RHOSLC Season 2, Episode 9: "It's Not About Sharrieff"

RHOSLC Season 2, Episode 9: "It's Not About Sharrieff"

From the first two minutes of this season—a flash forward to what transpires at the end of this episode—my expectations have been high. But when are expectations met? I’m a Millennial in the year of our Lord 2021, and my expectations are accustomed to a subpar, subfloor basement apartment worth $900,000.

But no. Today Bravo overlord Andy Cohen was a benevolent god—“I cannot give you an affordable mortgage and a house with two and a half baths and sustainable landscaping, but I will give you this, my child: a perfect episode of reality television.”

It all starts with Mary looking into a vanity mirror to ask who is the fairest of them all. The mirror replies: “She, the Wild Rose.” So Mary, who is dressed like the villian in a Disney Channel Original Movie, vows to murder Whitney. Rhetorically, of course.

Confessions of a Teenage Drama Queen (2004)

Mary calls her fellow cast members to invite them to an Italian cooking class. She is upset that Whitney doesn't answer, but presses on.

[When they know Mary Cosby is calling and they’re scared to pick up.]

The dress is “Italian street fashion” because, according to Mary, it is “simple and chic.” Like Mary. Always simple and chic, that one. She says she chose that theme because she is skeptical of the other ladies’ fashions. “Most of the time, I have no clue what they’re wearing.”

Mary’s delusions continue to delight and surprise me.

Mary does not invite Angie nor Jennie because she “doesn’t care for Jennie.” So she shades them by holding their screen time hostage.

In a scene that is a personal nightmarescape of my religious anxieties and obsession with the Housewives, Heather and her daughter Ashley meet Heather’s niece Caroline and her husband for lunch.

Similar to Heather, Caroline is navigating a faith transition and leaving the Mormon church. I guess I wasn’t prepared for the inside-baseball, nitty-gritty workings of complex family and church dynamics, all at a breezy tasting-menu lunch.

Heather explains the three degrees of heaven in Mormon doctrine and says that leaving the church means she’s doomed to “outer darkness,” a place like unto hell only reserved for those more depraved than serial killers.

In a bizarro hypothetical world where I’m at a dinner party with Joseph Smith, Lisa Barlow, Jeffrey Dahmer, and Heather Gay—a sentence I could have never in a bajillion years predicted my writing career would produce—I’d most like to sit with Heather.

As a practicing Latter-day Saint, I definitely don’t think Heather’s commentary is doctrinally accurate, but does it matter? Heather’s truth comes from an enmeshing of church and culture and a lay ministry who can say whatever they want in whatever rando lesson or talk and that’s the way the church works, for better and for worse.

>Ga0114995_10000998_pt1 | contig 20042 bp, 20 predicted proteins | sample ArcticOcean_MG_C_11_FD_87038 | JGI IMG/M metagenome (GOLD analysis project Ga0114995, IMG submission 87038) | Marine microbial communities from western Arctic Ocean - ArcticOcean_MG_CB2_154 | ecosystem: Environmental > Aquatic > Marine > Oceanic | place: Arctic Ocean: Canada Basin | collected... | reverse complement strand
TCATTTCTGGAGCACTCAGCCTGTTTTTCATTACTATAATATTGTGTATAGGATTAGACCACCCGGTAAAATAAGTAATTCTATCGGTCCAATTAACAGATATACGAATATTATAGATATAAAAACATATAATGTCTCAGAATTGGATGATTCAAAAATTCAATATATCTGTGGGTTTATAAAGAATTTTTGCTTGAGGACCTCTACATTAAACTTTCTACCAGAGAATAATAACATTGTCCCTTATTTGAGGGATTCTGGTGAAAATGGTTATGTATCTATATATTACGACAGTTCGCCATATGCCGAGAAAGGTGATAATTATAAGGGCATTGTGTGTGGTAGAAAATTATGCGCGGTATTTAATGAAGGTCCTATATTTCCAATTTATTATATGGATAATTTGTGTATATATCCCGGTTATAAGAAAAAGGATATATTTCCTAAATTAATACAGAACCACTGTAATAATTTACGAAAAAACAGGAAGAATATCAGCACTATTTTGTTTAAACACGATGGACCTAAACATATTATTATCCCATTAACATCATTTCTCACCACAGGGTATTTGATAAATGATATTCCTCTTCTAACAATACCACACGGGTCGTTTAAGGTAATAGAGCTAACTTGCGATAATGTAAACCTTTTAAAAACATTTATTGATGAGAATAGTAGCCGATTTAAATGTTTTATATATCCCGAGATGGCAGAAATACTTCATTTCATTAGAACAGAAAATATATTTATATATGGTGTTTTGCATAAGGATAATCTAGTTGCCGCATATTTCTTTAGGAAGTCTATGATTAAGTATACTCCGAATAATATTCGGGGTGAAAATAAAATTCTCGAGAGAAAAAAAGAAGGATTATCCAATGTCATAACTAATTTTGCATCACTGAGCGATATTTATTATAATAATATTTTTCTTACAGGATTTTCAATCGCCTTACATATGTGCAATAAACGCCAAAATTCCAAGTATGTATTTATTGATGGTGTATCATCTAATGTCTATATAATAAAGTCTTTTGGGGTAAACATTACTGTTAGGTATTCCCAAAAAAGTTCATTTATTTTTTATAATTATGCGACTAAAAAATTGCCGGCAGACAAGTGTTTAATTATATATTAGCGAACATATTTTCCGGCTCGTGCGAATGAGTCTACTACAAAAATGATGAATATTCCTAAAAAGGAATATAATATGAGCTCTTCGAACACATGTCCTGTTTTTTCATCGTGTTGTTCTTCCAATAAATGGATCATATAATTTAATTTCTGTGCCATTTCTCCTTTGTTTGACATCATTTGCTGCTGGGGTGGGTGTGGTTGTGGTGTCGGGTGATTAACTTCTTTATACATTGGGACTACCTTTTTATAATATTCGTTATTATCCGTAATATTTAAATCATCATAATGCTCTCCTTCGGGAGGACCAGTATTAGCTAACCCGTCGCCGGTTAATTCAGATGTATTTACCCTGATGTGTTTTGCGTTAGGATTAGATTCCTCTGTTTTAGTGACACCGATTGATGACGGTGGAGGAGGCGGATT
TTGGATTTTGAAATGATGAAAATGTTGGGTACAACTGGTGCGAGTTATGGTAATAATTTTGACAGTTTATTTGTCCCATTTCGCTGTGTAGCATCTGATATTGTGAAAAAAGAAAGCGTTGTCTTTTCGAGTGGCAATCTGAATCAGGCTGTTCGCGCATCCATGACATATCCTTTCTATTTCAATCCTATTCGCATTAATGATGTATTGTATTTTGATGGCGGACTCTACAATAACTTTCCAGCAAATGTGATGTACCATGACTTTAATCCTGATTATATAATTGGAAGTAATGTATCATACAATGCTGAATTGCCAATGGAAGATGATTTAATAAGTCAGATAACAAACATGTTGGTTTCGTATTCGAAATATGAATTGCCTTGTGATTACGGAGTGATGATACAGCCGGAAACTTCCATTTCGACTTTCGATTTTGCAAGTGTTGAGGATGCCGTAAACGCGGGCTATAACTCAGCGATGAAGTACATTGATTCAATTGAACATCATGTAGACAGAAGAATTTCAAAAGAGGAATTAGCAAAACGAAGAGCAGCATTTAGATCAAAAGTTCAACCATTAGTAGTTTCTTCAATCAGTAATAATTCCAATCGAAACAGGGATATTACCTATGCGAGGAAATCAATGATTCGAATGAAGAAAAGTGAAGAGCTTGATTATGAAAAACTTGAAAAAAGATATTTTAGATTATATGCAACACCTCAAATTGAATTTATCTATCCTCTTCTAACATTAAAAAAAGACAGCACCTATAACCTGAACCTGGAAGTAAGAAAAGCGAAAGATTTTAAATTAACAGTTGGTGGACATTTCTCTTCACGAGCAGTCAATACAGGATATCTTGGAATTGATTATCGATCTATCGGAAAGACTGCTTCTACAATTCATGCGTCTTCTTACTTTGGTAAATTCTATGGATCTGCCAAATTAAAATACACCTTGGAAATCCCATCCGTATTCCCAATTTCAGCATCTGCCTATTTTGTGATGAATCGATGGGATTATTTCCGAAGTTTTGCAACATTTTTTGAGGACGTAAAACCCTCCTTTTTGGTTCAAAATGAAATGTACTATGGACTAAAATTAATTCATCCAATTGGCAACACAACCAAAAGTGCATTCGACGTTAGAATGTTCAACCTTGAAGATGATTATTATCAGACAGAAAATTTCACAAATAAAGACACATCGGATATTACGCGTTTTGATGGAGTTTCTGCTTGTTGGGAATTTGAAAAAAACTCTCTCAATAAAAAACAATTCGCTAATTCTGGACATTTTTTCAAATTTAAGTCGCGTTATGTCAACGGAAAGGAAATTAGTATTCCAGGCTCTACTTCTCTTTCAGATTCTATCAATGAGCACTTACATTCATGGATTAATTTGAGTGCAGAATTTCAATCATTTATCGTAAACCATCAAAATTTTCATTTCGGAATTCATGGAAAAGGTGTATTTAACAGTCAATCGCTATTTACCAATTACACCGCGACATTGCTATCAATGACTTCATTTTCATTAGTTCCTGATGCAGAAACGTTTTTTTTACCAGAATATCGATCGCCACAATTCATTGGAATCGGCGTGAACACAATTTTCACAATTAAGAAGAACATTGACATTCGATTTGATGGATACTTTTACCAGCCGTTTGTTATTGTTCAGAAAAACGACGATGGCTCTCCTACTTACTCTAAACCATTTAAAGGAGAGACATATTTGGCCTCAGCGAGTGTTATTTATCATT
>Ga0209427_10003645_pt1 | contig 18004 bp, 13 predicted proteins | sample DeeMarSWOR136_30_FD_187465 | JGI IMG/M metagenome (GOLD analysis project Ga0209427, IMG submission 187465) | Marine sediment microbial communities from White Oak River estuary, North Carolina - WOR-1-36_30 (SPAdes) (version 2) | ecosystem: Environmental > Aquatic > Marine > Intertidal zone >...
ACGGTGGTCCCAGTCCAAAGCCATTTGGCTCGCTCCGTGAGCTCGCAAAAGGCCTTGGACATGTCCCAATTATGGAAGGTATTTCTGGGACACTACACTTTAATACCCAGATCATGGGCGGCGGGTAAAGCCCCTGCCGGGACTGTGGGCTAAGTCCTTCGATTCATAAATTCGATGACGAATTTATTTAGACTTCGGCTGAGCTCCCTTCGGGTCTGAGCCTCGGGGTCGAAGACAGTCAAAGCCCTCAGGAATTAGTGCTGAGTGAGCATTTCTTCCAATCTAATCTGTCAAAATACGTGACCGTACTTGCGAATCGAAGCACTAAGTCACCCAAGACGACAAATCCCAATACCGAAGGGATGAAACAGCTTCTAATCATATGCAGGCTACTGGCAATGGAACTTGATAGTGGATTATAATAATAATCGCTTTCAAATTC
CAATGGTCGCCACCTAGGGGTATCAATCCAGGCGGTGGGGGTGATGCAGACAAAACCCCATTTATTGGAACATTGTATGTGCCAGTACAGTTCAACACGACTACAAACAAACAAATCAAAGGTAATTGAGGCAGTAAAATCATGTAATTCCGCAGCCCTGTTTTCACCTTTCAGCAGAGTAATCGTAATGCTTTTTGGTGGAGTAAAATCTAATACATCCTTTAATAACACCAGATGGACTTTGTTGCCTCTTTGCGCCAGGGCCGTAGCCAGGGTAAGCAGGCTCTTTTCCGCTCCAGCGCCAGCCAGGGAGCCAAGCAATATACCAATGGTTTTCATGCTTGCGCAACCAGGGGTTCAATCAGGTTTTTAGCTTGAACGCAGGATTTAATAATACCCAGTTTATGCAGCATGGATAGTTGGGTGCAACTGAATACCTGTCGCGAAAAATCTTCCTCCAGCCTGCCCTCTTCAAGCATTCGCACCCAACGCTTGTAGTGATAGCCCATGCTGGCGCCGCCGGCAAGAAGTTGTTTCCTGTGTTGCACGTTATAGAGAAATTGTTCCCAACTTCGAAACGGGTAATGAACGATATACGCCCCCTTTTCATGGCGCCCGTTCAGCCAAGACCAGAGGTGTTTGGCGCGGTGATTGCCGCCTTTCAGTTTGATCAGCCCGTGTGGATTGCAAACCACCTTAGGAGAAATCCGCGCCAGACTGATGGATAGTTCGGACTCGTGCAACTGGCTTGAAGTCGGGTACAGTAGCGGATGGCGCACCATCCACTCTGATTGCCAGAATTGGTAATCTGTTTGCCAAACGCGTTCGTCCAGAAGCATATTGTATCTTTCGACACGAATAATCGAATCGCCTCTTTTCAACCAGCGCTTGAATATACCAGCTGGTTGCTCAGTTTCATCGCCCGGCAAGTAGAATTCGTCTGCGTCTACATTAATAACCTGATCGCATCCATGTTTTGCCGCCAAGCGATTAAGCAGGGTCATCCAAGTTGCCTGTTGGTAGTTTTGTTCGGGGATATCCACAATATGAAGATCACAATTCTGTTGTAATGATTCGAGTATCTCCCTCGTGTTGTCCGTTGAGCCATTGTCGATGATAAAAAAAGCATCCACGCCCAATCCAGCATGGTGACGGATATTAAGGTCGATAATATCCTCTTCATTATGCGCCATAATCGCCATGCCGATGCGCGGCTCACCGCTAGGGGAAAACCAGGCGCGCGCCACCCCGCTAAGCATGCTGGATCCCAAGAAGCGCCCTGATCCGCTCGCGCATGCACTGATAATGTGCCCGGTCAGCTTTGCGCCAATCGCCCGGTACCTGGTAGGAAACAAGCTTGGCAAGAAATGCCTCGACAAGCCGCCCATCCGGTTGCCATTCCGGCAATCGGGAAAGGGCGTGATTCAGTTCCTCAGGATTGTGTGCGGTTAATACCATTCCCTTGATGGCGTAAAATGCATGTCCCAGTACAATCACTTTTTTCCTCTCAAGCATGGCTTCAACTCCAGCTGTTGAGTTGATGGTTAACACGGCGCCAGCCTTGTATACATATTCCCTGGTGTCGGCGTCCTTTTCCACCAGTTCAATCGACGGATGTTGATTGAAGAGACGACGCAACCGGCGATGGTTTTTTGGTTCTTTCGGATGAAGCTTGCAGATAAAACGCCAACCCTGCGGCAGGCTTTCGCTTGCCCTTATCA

I do worry about little miss Ashley getting so much screen time—she’s had more than cast member Jennie. Heather is a grownass woman who has the prefrontal cortex to contextualize talking about her faith transition on reality TV, but Ashley is 17. Let’s get Ash to senior prom and let her work out complicated feelings toward religion and its practice off-camera.

Next, Jen and Stu go snowshoeing because Jen’s therapist told her to “make new memories and spend quality time” with those she loves. Like Stu? Quality time quickly turns into Jen ruminating on the sacrifices she’s made “to set up all these businesses and companies.”

Jen is the hollow shell of a “Girl Boss” driftwood plaque discarded on clearance at T.J. Maxx. She’s the Housewife Rachel Hollis, minus a defunct lifestyle brand, plus an indictment or two. She says, “I did it so that we could take care of employees so they’d have something today, and if I wouldn’t have sacrificed that . . .”

This is like me trying to justify my McDonald’s Diet Coke habit to my husband: “And if I didn’t go through that drive-thru every day, a lot of families wouldn’t be eating right now.”

In this economy? When employees are realizing they don’t have to be a Stu to a Jen just to make a dollar? She tells Stu, “I appreciate you sticking with me through the bad times, the good times, and I hope you realize too, like, the sacrifices I made . . .”

Because nothing says, “I appreciate you,” like, “You are a burden.”

Jen says of their relationship:

Like, um . . . a partner-in-crime, one might say.

The context in which this scene is beautifully nestled is all too rich. Jen is trying very hard and very poorly to position herself for a redemption arc this season, but little does she know what is on the Beauty Lab parking lot horizon.

At the Park City Culinary Institute, it’s the day of Mary’s Italian cooking class:

Mary insists on speaking with a whack Italian accent. I can only presume she is workshopping voice work for a Super Mario movie audition.

Mary tells Jen and Meredith that because Whitney didn’t answer the phone when she called to invite her to the cooking class, she sent her a different dress code of “mafia streetwear.” A mean-girl move so nonsensical it could only come from Mary’s mind.

Meredith calls it as she sees it:

Mary is adamant that calling Whitney four times and Whitney not returning the call is grounds for public flogging and humiliation. She says, “Yeah, you need a punishment for that. Show respect.” Something an alleged cult leader would not not say.

Heather picks up Whitney for the event and they quickly figure out Mary’s machinations:

Detective Whitney’s entire storyline this season is exposing setups. Admittedly, there have been many.

Mary wants everyone else to show up looking glamorous and for Whitney to arrive in a slutty Spirit Halloween costume:

Mary won’t settle for a crooked butter knife in a table setting, but she’ll allow a ten year old to Photoshop her invitations.

When Whitney shows up looking great and Mary’s stupid plan is foiled, Mary is pissed:

It was not a joke.

Whitney explains she was driving carpool so she couldn’t answer Mary’s calls. But none of that matters. Science and reason can’t unravel the twisted mind of Mary M. Cosby and it’s a fool’s errand to try.

Lisa arrives in a Carmen Sandiego costume. If Mary is going to be mad at anyone, she should be mad at Lisa for misunderstanding the assignment.